16 September 2014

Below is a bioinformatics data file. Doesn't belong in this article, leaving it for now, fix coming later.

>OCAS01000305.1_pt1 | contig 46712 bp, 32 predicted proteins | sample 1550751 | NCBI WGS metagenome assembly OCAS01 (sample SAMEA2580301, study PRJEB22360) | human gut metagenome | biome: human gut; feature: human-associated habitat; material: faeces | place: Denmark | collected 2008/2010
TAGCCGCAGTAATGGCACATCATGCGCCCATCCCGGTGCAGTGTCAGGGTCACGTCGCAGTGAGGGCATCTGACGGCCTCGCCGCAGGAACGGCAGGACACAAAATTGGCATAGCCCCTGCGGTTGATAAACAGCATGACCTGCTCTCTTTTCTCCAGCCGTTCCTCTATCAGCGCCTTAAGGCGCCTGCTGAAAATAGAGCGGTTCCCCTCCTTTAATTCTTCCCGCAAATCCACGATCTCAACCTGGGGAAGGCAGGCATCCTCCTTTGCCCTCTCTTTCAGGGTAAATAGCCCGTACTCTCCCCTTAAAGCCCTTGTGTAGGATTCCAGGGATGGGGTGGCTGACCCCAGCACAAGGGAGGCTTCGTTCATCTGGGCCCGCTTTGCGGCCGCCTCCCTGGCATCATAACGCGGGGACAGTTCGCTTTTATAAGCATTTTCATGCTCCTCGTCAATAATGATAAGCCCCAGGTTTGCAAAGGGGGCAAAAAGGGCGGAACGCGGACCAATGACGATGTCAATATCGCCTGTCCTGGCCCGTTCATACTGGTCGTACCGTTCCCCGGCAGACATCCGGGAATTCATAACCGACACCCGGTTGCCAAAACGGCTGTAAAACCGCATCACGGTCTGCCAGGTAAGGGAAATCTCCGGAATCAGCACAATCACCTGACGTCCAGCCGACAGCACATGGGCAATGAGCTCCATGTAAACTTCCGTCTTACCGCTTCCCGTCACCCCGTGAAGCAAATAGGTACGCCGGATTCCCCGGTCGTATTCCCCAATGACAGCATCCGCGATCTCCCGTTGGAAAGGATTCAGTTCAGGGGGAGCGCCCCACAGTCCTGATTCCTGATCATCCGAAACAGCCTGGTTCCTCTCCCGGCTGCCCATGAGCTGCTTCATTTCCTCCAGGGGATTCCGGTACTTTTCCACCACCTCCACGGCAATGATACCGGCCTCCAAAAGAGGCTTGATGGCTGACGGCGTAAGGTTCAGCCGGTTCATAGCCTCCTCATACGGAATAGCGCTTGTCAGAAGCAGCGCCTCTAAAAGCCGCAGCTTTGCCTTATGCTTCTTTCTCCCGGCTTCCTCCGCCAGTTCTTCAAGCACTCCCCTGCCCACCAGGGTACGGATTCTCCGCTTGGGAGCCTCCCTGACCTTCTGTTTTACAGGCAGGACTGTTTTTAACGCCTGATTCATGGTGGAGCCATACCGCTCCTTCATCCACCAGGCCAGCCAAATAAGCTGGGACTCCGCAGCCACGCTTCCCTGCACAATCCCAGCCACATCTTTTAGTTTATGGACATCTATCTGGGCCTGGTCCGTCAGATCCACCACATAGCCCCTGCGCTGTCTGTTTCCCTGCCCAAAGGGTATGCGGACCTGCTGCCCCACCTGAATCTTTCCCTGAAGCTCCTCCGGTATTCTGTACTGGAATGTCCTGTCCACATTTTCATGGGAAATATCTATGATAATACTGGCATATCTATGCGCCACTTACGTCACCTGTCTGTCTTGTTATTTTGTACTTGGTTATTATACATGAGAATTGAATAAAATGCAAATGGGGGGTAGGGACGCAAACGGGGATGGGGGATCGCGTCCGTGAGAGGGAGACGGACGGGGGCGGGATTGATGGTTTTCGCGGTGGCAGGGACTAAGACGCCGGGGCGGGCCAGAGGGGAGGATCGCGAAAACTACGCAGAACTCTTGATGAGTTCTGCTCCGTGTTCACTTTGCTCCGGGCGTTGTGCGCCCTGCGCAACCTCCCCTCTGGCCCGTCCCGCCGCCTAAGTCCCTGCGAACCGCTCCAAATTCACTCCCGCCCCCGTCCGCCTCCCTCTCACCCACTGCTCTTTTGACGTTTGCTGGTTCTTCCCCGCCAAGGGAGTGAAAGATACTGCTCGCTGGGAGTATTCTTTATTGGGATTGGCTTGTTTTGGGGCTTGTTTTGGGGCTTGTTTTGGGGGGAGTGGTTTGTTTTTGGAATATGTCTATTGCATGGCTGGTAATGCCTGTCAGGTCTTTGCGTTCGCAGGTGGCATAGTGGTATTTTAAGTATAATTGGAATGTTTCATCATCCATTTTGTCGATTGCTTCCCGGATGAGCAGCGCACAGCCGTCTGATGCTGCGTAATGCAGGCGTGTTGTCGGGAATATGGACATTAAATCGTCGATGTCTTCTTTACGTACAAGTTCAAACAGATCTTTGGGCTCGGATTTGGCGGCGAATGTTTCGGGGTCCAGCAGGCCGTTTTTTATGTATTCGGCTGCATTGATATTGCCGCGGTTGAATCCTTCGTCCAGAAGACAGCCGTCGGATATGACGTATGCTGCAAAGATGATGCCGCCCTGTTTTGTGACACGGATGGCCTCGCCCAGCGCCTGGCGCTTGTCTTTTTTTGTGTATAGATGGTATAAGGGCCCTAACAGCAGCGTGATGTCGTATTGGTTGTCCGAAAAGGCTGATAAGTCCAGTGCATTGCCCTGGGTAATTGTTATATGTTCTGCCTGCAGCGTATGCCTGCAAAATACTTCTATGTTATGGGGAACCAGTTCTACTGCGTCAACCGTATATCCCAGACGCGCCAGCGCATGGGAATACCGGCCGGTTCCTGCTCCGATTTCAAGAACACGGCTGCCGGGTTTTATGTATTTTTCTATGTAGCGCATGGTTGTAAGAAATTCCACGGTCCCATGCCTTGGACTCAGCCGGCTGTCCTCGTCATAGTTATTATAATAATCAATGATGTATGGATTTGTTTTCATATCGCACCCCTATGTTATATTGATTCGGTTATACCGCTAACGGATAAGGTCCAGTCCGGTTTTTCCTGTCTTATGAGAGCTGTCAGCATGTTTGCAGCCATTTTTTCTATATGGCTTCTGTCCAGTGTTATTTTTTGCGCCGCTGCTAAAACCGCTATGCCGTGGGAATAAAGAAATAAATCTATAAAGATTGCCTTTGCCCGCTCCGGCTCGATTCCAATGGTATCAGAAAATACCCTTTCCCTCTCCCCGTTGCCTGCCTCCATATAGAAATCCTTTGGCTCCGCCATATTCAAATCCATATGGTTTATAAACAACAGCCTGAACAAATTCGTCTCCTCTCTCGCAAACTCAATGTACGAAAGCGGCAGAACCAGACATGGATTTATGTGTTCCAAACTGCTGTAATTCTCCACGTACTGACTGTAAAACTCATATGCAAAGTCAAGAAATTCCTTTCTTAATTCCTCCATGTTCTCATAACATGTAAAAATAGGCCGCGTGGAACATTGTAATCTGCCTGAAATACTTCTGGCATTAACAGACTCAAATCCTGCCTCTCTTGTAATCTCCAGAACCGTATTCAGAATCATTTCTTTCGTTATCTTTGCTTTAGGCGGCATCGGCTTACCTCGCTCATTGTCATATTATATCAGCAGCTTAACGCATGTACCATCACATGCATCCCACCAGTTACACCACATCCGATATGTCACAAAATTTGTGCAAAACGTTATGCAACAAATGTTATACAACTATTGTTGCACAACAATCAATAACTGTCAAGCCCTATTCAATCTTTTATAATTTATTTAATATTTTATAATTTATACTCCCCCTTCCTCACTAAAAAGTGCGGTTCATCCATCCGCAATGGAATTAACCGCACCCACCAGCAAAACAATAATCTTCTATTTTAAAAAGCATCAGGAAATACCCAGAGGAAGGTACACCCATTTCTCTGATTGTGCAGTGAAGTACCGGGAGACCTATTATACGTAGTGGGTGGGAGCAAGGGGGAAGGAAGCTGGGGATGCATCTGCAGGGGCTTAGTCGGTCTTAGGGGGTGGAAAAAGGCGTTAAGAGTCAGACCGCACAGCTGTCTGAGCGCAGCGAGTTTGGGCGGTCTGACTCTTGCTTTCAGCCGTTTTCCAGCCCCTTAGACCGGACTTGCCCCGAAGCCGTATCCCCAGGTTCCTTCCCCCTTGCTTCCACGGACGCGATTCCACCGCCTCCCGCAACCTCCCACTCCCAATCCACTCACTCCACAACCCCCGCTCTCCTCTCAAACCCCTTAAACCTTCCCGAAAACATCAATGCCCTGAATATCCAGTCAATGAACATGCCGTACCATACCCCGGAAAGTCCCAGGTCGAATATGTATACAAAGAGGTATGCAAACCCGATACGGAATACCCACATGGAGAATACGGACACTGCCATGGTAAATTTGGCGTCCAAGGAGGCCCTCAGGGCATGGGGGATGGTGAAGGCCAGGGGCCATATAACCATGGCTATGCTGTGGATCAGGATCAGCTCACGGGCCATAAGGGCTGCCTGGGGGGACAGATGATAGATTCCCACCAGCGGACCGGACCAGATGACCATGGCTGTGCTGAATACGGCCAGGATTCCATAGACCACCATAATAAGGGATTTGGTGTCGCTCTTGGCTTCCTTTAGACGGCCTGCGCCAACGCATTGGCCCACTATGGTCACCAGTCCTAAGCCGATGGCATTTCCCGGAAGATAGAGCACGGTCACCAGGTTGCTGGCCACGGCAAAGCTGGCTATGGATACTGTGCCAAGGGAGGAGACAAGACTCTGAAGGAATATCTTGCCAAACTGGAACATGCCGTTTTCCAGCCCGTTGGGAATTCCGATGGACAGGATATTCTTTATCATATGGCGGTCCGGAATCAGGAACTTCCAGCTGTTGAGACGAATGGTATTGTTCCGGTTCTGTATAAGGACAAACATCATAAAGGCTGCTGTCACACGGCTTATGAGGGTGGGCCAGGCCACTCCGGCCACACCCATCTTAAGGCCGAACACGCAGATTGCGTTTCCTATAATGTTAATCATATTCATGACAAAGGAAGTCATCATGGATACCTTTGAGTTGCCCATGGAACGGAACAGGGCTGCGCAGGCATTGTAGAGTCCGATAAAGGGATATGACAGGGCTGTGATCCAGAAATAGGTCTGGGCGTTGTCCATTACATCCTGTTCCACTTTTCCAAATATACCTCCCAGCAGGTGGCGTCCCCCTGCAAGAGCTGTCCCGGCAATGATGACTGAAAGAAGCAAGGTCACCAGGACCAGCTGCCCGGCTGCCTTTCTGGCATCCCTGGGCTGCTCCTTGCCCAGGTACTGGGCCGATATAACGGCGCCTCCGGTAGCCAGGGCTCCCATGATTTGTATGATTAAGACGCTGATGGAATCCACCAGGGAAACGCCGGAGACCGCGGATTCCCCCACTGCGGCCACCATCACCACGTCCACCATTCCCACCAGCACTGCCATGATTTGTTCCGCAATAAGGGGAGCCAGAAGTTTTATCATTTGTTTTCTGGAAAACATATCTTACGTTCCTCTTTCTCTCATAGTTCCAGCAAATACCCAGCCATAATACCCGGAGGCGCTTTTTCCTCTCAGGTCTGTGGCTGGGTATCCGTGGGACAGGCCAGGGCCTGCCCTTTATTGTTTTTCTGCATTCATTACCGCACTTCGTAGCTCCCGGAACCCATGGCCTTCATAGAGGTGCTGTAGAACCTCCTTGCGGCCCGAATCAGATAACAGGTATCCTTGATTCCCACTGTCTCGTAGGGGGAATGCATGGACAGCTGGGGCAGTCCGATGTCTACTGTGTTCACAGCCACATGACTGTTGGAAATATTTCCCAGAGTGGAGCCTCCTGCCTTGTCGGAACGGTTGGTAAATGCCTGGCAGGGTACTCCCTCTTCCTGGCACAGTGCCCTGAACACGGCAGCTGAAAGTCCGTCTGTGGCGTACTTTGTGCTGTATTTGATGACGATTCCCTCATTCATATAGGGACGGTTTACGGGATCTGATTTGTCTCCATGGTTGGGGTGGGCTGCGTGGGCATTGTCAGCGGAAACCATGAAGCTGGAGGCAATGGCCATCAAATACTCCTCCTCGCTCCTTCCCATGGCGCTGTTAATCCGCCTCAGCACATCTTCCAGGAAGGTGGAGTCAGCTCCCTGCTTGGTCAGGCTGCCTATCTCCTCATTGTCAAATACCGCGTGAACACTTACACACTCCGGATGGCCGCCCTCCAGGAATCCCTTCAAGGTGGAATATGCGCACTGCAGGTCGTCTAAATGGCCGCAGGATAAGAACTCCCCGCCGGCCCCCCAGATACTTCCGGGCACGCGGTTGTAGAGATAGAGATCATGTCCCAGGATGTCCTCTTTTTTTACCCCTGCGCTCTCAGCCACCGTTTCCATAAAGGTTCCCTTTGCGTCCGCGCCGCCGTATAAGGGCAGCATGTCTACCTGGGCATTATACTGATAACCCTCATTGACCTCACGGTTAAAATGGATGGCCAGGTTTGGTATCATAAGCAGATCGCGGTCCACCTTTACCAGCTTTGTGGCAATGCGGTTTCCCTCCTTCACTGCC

Back in 2011, faced with the impending closure of coal and nuclear generation, the UK Government had the unenviable task of shaping a policy able to deliver a reliable, low carbon energy supply for the UK market, whilst also minimising bottom line cost. In a world so susceptible to rapid changes in technological and political will, negotiating the minefield of long term energy policy is fraught with difficulties. Despite a raft of new tools and controls to help manage the system, and stronger distributed generation against a backdrop of falling electricity demand, the need to reduce the UK’s carbon intensity brought policy intervention to the fore. With that, what we now know as Electricity Market Reform (EMR) was born.